Google Has Been Accused Of Airbrushing Carbon Emissions In Flight Results On Its Flight Calculator

Google has recently been in hot waters over allegedly hiding the results of total carbon dioxide emissions in its flight search engine. It has been reported that passengers can easily see the number of carbon dioxide emissions per route through the “Google Flight” search engine, but the recent changes in this flight feature have stunned analysts. The feature is also liable to demonstrate total carbon dioxide emissions per passenger on any journey. The change in these reported emissions was first observed by the BBC in July of this year. What is actually modified is the number of carbon dioxide emissions that are reduced to half of the total amount that Google Flights previously reported.

These carbon dioxide emissions have been measured in kilograms of “carbon dioxide equivalent” (CO2e)” that depict the harm done to the environment by airplanes in terms of the water vapors released from the contrails of the aircraft. In response to the allegations, Google said, “We strongly believe that non-CO2 effects should be included in the model, but not at the expense of accuracy for individual flight estimates. To address this issue, we’re working closely with leading academics on soon-to-be-published research to better understand how the impact of contrails varies based on critical factors like time of day and region, which will in turn help us more accurately reflect that information to consumers.”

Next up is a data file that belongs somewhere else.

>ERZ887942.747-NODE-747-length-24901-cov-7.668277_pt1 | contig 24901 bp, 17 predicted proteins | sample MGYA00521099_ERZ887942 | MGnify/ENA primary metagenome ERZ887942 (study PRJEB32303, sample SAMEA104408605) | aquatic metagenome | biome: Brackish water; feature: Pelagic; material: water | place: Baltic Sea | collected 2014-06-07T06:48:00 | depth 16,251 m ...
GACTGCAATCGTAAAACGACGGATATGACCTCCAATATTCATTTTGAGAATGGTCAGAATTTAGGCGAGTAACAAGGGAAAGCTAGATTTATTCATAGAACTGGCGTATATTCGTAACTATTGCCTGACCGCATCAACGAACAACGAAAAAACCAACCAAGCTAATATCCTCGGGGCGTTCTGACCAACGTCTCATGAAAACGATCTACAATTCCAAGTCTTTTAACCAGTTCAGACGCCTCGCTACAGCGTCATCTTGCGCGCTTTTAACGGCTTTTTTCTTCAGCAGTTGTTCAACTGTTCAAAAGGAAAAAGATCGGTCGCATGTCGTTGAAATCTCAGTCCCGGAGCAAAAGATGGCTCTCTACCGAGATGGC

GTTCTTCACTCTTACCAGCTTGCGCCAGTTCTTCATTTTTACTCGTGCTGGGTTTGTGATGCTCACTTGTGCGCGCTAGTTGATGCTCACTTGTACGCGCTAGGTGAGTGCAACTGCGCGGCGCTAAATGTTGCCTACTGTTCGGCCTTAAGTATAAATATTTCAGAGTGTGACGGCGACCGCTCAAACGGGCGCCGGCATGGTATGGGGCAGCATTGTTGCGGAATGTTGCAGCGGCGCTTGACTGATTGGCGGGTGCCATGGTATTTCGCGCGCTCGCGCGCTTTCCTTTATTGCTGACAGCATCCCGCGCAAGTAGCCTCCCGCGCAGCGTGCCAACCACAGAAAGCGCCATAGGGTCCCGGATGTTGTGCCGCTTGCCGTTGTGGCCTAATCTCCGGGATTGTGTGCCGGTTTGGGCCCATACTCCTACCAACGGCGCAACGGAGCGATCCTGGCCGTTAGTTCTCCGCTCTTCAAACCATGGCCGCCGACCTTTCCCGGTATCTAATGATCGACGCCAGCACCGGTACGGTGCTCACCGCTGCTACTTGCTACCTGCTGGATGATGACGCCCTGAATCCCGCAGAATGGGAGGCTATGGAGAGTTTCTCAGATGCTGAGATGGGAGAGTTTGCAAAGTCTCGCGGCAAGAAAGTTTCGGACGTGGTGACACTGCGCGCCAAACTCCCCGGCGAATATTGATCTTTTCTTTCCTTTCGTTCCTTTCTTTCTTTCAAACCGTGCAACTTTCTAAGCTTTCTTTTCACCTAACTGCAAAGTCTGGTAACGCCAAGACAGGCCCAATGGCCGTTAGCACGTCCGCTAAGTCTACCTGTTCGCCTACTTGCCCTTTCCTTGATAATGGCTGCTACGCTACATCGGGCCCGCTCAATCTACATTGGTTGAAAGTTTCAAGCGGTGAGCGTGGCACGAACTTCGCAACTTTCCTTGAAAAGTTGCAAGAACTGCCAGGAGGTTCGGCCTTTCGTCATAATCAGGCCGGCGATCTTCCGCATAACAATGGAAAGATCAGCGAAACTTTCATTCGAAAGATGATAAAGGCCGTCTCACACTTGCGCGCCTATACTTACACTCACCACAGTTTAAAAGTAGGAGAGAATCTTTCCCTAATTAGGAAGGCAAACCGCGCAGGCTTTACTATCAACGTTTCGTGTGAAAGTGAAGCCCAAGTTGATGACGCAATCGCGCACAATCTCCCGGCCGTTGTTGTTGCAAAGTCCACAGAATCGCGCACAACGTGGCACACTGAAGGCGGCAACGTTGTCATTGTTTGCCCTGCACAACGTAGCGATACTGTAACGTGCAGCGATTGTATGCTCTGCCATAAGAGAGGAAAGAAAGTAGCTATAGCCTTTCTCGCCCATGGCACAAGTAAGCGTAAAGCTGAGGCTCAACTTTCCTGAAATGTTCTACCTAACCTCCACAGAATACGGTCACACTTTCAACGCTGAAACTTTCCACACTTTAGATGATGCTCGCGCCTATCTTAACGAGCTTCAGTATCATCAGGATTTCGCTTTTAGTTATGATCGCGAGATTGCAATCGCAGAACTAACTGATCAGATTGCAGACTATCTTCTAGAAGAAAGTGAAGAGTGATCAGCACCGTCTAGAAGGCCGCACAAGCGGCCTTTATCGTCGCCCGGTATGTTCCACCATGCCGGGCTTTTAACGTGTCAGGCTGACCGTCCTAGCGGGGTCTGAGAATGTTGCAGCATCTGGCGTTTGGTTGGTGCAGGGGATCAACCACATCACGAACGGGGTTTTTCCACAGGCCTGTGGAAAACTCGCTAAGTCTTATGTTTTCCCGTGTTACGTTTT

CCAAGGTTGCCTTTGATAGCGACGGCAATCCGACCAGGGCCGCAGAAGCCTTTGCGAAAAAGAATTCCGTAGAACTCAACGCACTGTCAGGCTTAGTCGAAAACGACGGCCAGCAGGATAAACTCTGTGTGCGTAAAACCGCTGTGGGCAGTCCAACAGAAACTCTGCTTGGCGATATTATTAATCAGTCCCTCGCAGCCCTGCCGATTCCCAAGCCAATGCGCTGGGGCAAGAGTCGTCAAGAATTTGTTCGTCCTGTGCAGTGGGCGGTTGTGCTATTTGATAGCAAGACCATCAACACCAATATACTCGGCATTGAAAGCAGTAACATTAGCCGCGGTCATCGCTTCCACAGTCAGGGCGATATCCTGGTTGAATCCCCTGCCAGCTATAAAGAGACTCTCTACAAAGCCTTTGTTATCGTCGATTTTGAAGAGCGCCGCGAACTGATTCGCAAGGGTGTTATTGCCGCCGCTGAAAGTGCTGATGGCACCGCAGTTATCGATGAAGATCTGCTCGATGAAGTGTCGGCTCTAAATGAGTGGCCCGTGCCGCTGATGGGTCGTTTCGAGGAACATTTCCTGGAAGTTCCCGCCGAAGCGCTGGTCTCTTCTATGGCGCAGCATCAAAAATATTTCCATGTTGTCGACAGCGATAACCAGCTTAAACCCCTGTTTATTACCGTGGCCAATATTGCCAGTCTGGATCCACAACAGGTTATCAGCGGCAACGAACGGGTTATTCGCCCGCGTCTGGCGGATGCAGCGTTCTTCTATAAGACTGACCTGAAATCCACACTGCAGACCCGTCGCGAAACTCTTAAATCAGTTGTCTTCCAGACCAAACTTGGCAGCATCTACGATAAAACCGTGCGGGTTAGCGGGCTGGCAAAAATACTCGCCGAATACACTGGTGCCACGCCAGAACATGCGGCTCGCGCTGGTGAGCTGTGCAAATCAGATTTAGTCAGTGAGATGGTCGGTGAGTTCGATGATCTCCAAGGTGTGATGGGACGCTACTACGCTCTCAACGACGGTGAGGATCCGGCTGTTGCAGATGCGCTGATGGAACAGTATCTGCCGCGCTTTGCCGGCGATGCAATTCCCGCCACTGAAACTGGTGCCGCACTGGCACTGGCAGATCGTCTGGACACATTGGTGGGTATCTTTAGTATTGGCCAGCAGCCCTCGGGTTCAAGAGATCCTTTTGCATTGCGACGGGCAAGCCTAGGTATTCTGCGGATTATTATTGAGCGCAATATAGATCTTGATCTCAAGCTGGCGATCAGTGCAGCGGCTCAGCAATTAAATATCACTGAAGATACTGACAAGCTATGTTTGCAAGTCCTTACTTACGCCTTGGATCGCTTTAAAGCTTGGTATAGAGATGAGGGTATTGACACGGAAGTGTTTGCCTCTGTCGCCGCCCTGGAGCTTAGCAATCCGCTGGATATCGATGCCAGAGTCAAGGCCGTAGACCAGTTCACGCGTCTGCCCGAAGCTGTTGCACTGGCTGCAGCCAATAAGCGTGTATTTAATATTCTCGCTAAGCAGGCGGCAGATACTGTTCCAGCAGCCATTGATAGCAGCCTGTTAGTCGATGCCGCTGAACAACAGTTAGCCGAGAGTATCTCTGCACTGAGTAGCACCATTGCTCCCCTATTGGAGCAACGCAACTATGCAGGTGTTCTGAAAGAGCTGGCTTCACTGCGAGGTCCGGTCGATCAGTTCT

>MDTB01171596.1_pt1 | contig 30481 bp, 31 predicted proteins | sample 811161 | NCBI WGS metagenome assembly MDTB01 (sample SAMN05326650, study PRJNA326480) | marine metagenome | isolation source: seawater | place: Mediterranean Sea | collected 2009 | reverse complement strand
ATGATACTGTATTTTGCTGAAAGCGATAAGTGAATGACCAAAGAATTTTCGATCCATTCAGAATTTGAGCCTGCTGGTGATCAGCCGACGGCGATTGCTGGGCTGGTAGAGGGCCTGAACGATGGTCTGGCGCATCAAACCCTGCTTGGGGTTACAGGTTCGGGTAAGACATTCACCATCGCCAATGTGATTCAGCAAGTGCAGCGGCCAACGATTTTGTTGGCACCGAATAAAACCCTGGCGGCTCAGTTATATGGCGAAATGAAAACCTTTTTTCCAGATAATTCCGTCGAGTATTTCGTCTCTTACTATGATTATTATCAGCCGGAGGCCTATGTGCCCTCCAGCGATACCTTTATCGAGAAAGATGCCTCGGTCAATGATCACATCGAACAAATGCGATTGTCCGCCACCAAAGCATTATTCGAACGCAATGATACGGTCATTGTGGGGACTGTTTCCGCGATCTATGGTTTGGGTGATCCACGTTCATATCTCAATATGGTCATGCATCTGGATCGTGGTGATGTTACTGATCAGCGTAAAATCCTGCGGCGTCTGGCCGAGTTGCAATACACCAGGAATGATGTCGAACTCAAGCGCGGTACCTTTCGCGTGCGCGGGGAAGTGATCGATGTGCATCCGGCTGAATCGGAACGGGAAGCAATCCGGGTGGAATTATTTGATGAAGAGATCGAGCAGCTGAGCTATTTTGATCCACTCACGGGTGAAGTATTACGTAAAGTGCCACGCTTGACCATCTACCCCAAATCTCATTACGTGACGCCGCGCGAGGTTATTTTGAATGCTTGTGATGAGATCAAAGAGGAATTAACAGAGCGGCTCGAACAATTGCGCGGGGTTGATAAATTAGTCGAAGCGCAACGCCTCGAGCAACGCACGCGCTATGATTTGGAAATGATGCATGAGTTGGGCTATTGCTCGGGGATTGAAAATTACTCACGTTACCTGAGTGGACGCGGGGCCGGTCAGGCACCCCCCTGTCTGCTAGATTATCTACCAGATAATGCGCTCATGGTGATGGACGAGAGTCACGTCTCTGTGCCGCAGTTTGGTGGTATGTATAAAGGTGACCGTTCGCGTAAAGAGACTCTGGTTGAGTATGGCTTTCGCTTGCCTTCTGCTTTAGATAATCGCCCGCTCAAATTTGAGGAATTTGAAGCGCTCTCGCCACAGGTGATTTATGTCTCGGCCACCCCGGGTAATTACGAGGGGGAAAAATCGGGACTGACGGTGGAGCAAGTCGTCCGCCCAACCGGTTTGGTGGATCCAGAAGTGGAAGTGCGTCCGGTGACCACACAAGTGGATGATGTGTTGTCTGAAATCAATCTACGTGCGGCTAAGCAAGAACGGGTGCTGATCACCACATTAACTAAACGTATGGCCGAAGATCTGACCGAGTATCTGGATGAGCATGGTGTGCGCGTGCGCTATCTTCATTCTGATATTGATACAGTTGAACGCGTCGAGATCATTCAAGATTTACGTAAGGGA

Coupled with this, the company claims that it is practically not possible to demonstrate the exact amount of carbon dioxide emissions on any given flight as there are a lot of other parameters on which these emissions depend, including time of the day and location of the emissions. Google further said that it is trying to improve algorithms in its models that will accurately predict the intensity of emissions. But until then, it is just fine to simply report CO2 emissions, the company elaborated.

Dr. Doug Parr, who is the chief scientist of Greenpeace UK and is also a critic of this matter, said, “The last thing it should do is quietly greenwash the planetary impacts of one of the world’s most stubborn polluters. We’re in the middle of a full-blown climate emergency that airlines continue to fuel—it’s absolutely vital that the world’s biggest search engine gives decent information about this industry’s climate footprint.”

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